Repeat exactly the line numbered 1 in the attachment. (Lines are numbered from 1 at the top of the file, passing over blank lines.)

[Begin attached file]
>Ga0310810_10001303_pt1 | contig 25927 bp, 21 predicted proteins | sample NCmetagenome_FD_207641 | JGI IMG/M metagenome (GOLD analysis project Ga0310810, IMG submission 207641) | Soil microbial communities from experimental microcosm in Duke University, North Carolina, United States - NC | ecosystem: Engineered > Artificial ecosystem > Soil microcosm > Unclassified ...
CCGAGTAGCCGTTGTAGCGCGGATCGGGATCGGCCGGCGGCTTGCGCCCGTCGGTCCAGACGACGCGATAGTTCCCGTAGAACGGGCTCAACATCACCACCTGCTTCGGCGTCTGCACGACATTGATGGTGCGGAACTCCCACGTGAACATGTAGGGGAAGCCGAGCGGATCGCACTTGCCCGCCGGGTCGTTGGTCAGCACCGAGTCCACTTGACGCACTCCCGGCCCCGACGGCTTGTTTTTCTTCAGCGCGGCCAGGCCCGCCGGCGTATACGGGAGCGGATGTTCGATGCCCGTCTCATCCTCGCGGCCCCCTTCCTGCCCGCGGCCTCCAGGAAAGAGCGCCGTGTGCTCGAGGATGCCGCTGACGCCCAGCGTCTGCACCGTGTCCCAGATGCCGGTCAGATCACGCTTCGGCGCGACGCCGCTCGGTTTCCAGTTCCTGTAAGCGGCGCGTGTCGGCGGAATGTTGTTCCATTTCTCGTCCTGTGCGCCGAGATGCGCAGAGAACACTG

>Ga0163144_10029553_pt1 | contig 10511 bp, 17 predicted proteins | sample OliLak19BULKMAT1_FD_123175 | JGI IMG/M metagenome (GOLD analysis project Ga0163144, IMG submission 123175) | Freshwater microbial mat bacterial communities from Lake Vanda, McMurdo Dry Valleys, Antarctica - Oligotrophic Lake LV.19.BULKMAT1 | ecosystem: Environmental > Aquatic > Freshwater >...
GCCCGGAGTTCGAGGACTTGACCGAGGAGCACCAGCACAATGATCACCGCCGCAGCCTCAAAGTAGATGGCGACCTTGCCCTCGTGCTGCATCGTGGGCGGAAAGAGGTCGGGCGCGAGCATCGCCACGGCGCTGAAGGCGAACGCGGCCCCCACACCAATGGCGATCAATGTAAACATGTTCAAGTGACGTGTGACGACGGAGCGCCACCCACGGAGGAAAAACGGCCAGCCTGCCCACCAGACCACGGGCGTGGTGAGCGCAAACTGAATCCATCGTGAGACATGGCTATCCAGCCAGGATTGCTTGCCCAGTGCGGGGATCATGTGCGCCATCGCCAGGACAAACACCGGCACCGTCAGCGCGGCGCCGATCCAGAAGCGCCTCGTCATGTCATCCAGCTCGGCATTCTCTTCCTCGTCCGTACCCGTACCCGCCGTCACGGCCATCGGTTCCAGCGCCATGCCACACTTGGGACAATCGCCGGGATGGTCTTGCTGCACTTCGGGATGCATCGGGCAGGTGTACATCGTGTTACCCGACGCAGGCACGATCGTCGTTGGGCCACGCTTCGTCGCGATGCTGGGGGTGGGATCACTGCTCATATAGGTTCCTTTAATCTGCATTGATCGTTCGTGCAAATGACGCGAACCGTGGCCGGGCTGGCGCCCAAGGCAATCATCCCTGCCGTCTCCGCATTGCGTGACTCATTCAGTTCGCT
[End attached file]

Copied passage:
>Ga0310810_10001303_pt1 | contig 25927 bp, 21 predicted proteins | sample NCmetagenome_FD_207641 | JGI IMG/M metagenome (GOLD analysis project Ga0310810, IMG submission 207641) | Soil microbial communities from experimental microcosm in Duke University, North Carolina, United States - NC | ecosystem: Engineered > Artificial ecosystem > Soil microcosm > Unclassified ...